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In tribute to Herbert Muschamp, the architecture critic for The New York Times, one of the most outspoken and influential voices in architectural. Agents provocateurs have a dismal survival rate at the culturally conservative New York Times, but for 12 years, starting in , architecture critic Herbert. Like the man himself, Hearts of the City: The Selected Writings of Herbert Muschamp (Knopf, $50) is going to offend a lot of people. The book is nearly .

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And what was interesting to him was anything that was compelling and vital and personal. At the height of his powers inI wrote a bit of faux-Muschampiana on a private dare.

Herbert Muschamp

It was fun to write. At any rate, three years of turn-of-the-century Muschamp would have felt like one — not five.

In tribute to Herbert Muschamp, the architecture critic for The New York Times, one of the most outspoken and influential voices in architectural criticism, we replay clips in which Muschamp talks about architecture, design, and Frank Lloyd Wright. Centenary of the birth of Jane Jacobs.

The Times itself — the “paper of record” — didn’t even bother to take official notice. All of this is suffused with passion, profound reasoning and occasionally bile. Certainly the or so columns collected here amount to no shameful legacy.

Such people have something to contribute, sometimes. He has published several books, the last in” positions” and in “Inventions: Criticism, like research science, is based on the absolute right to be wrong.

Recent Manhattan banality, WTC7, Hearst at the top of the heap, will run unchallenged, accepted by the sprinkling of gold dust from afar and nearby those who muscuamp conformance with the party line, and too many Manhattans slid down by another. In a telling irony, it was Ouroussoff — the most obvious beneficiary of Herbert Muschamp’s “fall” — who penned Muschamp’s Times obituary.


The first preliminary design studies for the World Trade Center site were about to be unveiled; the original master planning firm anti-starchitects with a reputation for thoughtful contextualism rather than formal acrobatics was not one of Muschamp’s favorites; I thought I could predict how the review would read. The future society needs more passion in their creators of the great, big expensive buildings.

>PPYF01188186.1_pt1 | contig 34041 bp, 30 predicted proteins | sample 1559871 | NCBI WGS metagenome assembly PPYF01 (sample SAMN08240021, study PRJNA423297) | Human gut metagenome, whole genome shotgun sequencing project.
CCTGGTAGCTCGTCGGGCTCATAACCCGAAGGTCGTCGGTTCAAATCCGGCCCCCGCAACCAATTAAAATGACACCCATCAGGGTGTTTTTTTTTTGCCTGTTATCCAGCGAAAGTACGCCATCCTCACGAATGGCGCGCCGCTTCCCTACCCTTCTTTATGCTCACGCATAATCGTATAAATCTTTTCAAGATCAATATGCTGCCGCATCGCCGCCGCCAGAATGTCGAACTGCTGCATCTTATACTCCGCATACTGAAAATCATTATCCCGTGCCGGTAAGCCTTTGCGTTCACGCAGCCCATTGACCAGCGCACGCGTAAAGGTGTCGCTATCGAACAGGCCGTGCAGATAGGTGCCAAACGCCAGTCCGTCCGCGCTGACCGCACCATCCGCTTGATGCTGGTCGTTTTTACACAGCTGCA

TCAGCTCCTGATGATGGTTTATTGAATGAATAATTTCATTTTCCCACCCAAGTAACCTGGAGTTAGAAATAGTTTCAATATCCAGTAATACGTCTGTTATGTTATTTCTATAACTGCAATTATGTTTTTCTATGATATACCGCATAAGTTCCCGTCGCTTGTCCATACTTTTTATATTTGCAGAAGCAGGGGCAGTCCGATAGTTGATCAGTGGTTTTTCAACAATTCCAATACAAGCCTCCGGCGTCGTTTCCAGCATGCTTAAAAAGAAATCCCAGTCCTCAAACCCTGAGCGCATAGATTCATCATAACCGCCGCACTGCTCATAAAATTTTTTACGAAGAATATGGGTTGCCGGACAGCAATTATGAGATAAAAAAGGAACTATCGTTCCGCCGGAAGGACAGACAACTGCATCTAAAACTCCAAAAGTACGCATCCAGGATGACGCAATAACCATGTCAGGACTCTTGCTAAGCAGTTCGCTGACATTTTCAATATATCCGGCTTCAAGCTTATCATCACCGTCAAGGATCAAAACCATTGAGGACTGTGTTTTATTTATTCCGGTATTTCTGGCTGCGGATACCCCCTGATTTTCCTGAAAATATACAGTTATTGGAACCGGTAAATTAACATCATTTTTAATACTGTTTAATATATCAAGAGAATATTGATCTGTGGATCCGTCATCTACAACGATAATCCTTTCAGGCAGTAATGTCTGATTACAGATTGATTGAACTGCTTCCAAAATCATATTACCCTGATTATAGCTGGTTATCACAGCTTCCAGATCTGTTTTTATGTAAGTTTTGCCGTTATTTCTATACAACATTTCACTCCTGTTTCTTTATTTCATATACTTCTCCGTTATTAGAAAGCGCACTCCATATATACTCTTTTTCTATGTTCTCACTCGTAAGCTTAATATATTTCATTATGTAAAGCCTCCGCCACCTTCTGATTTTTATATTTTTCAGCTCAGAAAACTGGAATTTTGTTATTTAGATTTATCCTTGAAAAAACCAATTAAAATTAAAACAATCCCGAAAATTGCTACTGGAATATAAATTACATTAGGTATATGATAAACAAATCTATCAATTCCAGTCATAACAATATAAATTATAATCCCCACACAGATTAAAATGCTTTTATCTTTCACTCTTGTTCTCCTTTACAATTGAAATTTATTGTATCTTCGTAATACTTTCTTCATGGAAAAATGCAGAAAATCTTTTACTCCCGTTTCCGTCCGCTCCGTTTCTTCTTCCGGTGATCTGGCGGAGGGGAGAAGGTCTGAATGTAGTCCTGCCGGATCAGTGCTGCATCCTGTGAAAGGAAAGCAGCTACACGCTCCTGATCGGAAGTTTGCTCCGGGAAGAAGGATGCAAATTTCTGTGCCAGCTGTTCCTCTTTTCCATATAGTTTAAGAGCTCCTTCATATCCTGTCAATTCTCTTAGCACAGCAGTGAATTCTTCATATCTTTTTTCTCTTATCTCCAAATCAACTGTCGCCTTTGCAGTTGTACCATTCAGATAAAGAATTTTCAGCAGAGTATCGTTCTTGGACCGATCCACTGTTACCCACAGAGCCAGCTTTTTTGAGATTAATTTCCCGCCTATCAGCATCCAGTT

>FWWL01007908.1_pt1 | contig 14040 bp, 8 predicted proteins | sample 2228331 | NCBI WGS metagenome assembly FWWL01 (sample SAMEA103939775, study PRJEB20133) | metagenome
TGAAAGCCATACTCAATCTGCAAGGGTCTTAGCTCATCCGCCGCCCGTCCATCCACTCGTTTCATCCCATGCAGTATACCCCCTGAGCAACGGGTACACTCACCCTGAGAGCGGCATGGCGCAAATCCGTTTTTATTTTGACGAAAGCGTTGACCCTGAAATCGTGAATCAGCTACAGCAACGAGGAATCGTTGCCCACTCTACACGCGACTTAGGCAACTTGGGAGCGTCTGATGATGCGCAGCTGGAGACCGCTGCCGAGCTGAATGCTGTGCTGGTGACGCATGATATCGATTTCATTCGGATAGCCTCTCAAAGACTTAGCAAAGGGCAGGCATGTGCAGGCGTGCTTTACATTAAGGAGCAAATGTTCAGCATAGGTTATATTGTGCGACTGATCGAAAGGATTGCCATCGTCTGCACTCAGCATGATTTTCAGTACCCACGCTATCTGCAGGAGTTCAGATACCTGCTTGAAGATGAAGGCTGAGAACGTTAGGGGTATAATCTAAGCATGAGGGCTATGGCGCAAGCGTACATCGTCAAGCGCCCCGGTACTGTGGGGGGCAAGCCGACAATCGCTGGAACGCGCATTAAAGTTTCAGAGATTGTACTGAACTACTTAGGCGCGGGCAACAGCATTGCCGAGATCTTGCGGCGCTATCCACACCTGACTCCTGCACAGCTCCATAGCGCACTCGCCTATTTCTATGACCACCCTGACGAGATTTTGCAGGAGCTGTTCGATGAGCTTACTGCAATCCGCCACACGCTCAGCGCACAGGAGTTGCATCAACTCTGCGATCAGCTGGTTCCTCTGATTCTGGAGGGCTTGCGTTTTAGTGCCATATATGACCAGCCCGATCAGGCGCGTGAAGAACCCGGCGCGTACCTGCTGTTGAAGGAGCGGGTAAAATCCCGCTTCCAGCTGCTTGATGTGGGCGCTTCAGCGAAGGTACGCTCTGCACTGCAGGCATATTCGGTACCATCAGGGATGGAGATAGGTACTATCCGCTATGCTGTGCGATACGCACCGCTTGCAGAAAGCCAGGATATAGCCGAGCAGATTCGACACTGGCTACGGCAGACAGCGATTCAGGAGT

For him, heaven might well be a dim, luxuriantly appointed lobby with library shelves. He later attended Parsons School of Design, where he studied architecture, and returned to teach after spending some time studying at the Architectural Association in London. During his controversial tenure at the MuwchampMuschamp rose, according to Nicolai Ouroussoff[3] to preeminence as the nation’s foremost msuchamp of the architecture world.

One of the most courageous and engaged voices in his field, he devoted many columns at the Times to the lack of serious new architecture in this country, and particularly in New York, even spoking out against the agenda of developers.

Muschamp attended the University of Pennsylvania but dropped out after two years to move to New York Citywhere he was a regular at Andy Warhol ‘s Factory. I simply had to work from a mental punchlist of Muschamp tropes: And he never let up. The visionary Rem Koolhaas was holding forth on urban planning, shopping, life, and the smell of freshly cut basil.

Perhaps that is apt herbetr. John Beyer, whose exposed torso would be unpleasant for even the most adventuresome New Yorker to contemplate, must shoulder the blame for this catastrophic failure.

Herbert Muschamp, –

Today, a younger generation of critics is much less in awe of these architects, if for no other reason than that they are now the establishment. It was intended to be about the Nineties, but the pieces here are highly autobiographical, about the seduction of a young, suburban, Jewish, gay man by the bright lights of the big city.


Like Ruskin, he reserved the right to contradict himself, but based on the selection here there is only scant evidence of that. Archived at the Wayback Machine. Read more Read less.

Herbert Muschamp — Charlie Rose

I heard Muschamp had seen it. That was just the cover story. Rest in peace, Herbert Muschamp. He was the former architecture herbertt for the New Republic I remember reading one of the first major pieces by his successorfirst slowly and then skimming ahead with mounting heebert, realizing wait, you mean there’s not going to be a Zuzu Pitts reference? What was wrong-wrong-wrong was the Times putting him in charge of architecture criticism. I Love the 80s Miami Vice: Muschamp seemed as interested in the ideas that pushed architecture forward as he was in the successes and failures of buildings themselves.

I didn’t intend it for public consumption, but it somehow snuck out there, and circulated for a time in the pre-bloggified design community.

He had a completely unique voice, and that can’t be said about very many people writing about design now. It is striking to see how similar the climate was then to heebert, and how close the concerns.

And people made fun of her writiing, but did that make her less influential or even fun to read, still?

It is now time to list these names: He was appointed the architecture critic for The New Republic in